The ultra-mass manufacturing allows fast-fast fashion brands to keep their prices extra low, which is enticing for consumers looking to stay within budget. But Winder says a spike in demand this winter will come at a cost to the environment.
“It’s great from a consumer response standpoint, but is buying more fashion the best thing for us right now on the planet? We can see… the floods, how hot it is in certain areas, crop yields going down, all kinds of weather issues that’ll have real consequences on us,” he said.
SHEIN was valued at more than US$60 billion in a $2 billion private fundraising round in March, outpacing fashion giants Zara and H&M.
The company, based in Singapore, confidentially filed to go public in the United States in November, according to reporting from Reuters and other news outlets.
Winder says the reported IPO filing shows that fast fashion is growing “like never before.”
“It shows that consumers, young consumers, are embracing them even though there’s allegations in terms of like… not being the top quartile in terms of environmental protection, that it doesn’t matter almost,” he said.
A study from the University of Waterloo published in January found that Canadians toss away close to 500 million kilograms of fabric items on a yearly basis, including such things as clothing, shoes and toys.
Professor Olaf Weber, who co-authored the study, said that fashion consumption is at an “unparalleled high.”
“Consumers buy, use and dispose of new garments, which end up in the landfill, and less than one per cent of the materials are recycled,” he said in an interview with Global News in January.
Over the holidays, Zero Waste Canada estimates that 545,000 tonnes of waste is produced by Canadians each year from gift wrapping and shopping bags alone.
Differences in sustainable shopping plans between demographics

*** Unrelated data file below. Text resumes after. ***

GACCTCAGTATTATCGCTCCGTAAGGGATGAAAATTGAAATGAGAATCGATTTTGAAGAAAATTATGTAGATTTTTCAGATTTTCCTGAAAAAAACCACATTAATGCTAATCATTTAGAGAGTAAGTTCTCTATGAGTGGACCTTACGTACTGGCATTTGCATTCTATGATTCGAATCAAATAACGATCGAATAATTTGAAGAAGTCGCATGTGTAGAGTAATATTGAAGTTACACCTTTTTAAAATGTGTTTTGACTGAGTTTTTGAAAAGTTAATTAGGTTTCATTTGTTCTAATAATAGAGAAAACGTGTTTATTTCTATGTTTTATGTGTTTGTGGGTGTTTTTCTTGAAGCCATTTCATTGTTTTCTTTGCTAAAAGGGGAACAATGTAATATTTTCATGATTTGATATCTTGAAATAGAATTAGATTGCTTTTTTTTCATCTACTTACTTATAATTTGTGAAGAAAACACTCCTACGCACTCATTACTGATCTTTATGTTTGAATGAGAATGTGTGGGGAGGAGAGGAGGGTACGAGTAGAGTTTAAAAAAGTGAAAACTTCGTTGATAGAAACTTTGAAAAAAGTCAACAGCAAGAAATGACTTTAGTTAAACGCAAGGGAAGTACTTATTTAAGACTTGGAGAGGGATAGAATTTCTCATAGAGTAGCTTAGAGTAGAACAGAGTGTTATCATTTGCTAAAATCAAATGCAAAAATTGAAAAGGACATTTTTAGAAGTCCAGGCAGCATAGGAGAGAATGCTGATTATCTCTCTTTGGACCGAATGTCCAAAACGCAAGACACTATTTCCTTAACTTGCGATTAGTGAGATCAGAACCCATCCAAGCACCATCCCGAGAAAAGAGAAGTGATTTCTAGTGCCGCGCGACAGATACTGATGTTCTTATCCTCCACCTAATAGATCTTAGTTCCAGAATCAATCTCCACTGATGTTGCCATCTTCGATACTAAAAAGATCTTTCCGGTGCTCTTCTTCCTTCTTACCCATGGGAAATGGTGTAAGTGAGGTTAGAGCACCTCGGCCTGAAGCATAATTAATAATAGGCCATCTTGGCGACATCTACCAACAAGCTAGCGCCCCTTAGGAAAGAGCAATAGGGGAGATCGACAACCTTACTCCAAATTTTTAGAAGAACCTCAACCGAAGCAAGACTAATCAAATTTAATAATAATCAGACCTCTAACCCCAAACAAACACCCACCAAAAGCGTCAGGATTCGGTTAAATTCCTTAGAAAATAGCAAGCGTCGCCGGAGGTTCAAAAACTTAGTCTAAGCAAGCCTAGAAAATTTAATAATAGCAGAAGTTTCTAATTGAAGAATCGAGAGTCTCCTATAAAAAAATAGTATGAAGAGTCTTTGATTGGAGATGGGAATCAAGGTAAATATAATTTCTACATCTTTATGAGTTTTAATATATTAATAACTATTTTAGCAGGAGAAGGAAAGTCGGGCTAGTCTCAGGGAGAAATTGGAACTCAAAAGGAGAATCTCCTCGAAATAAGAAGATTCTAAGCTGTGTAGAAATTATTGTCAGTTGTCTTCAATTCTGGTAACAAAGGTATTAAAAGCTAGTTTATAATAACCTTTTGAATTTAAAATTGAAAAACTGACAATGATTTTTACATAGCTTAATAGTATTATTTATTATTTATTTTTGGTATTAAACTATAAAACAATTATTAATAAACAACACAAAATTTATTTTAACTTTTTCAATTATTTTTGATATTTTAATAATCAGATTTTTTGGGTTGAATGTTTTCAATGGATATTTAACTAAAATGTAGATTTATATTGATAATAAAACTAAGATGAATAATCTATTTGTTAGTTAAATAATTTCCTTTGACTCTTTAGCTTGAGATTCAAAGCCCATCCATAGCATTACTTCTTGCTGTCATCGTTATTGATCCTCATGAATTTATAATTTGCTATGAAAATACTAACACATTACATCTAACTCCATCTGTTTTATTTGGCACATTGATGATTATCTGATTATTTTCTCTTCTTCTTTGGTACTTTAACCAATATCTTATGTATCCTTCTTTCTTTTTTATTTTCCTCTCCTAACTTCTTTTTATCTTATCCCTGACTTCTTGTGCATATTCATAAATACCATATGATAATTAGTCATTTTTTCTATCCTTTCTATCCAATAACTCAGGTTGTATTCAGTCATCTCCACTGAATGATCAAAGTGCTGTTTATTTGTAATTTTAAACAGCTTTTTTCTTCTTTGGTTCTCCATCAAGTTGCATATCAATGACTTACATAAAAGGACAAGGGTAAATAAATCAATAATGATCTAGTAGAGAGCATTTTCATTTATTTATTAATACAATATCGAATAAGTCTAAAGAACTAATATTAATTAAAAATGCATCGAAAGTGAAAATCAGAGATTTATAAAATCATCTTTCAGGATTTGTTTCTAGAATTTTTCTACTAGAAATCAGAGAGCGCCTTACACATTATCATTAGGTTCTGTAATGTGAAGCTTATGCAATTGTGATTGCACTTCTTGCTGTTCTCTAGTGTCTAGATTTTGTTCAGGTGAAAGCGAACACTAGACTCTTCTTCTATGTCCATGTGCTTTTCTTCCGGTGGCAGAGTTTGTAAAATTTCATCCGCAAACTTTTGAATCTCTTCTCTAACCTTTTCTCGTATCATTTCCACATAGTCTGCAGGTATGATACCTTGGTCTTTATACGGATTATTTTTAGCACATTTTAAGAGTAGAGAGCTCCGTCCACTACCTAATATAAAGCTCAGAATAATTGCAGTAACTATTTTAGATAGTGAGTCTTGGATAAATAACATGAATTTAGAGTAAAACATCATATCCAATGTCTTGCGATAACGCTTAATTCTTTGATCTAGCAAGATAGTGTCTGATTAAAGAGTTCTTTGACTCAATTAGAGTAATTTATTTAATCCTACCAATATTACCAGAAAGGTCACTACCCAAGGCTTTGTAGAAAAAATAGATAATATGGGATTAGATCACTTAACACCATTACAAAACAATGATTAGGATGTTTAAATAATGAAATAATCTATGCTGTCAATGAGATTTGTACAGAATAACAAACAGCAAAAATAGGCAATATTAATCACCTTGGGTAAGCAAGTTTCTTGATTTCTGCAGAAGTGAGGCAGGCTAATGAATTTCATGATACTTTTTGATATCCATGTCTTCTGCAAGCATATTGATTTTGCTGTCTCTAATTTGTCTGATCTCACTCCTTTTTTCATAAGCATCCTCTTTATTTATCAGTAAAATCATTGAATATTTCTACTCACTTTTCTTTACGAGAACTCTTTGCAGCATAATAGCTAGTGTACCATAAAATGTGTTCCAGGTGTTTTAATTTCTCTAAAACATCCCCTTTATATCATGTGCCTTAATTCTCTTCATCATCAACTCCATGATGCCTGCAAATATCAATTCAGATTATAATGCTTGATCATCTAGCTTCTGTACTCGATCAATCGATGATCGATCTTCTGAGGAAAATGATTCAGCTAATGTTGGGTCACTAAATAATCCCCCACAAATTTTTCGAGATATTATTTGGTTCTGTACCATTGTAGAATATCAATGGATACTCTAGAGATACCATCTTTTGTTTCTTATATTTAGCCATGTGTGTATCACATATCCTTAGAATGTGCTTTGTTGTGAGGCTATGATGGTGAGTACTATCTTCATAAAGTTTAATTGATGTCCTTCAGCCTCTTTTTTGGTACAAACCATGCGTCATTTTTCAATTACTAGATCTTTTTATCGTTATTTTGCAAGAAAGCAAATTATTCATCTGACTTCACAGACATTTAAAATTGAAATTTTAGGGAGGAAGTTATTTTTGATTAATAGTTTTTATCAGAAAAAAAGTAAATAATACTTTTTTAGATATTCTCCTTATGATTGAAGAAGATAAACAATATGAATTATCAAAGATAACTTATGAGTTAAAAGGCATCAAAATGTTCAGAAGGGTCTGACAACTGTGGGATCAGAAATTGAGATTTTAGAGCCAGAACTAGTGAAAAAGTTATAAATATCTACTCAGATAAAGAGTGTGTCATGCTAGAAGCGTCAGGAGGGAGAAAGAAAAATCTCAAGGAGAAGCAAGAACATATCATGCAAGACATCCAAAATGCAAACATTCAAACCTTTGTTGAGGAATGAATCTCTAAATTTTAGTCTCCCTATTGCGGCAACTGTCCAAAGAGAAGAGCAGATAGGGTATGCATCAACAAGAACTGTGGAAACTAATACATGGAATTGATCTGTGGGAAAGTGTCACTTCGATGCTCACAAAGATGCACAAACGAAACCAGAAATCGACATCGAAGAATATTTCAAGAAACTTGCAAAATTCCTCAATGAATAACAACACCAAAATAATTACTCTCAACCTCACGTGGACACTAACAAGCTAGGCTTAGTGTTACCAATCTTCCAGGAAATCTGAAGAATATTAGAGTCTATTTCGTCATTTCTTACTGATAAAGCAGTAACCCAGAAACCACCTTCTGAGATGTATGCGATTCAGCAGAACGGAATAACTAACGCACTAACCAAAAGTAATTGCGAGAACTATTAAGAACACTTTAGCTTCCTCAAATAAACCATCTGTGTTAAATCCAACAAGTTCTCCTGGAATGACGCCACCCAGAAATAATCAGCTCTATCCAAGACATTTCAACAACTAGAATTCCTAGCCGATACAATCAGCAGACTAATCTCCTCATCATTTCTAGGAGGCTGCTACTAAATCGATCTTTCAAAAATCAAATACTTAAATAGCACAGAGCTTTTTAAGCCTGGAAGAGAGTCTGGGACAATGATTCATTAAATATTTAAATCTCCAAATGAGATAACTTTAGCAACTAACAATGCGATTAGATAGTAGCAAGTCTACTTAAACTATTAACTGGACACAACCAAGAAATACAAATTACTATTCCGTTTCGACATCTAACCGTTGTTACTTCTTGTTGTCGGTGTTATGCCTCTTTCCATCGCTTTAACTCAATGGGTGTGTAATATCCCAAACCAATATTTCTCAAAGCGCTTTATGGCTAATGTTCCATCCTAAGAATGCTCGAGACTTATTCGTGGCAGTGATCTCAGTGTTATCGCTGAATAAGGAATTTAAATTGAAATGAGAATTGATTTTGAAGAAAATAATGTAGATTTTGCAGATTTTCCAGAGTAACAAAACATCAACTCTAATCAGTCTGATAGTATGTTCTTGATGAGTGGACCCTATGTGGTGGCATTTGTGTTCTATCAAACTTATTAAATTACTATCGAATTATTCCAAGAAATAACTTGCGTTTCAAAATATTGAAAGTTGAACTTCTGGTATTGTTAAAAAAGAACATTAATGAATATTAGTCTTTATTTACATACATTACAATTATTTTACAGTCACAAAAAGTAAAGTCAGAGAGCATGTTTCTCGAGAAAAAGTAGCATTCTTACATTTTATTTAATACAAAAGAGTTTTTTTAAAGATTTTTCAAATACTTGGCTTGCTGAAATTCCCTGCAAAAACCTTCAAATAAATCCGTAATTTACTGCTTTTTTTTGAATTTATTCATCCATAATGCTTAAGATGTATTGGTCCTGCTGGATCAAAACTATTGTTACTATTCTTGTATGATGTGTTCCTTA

Winder says that despite the overall spike in fast-fashion consumption that may occur this winter, one demographic has shown promising shopping habits in recent years: young adults.
“Millennials and Gen Z, they’re more environmentally conscious than maybe some of the Gen Xers and Boomers,” he said.
Young people have made a trend out of thrift shopping, he says, which will be beneficial during the holiday spending season.
A survey by Sharethrough conducted in September supports Winder’s prediction.
It found that younger generations, particularly Generation Z, showed the greatest interest (38 per cent) in buying from sustainable brands this season.
However, Winder says the financial pinch felt across demographics remains a problem, meaning young people will likely still have to make some “tough choices.”
Back at Lemonberry, Simmons says she appreciates that customers are making a continuous effort to shop sustainably, whether they can financially swing it or not.
She says many consumers aren’t actually aware that they are saving money by purchasing high quality, long-lasting clothing.
“When you’re looking, I feel like you need to be more mindful,” she said.
“Maybe your budget is shorter now, (and) most of us are in that boat I think, (but) buy something that’s better quality and that’s going to last.”
— with files from Global News’ Kevin Nielson.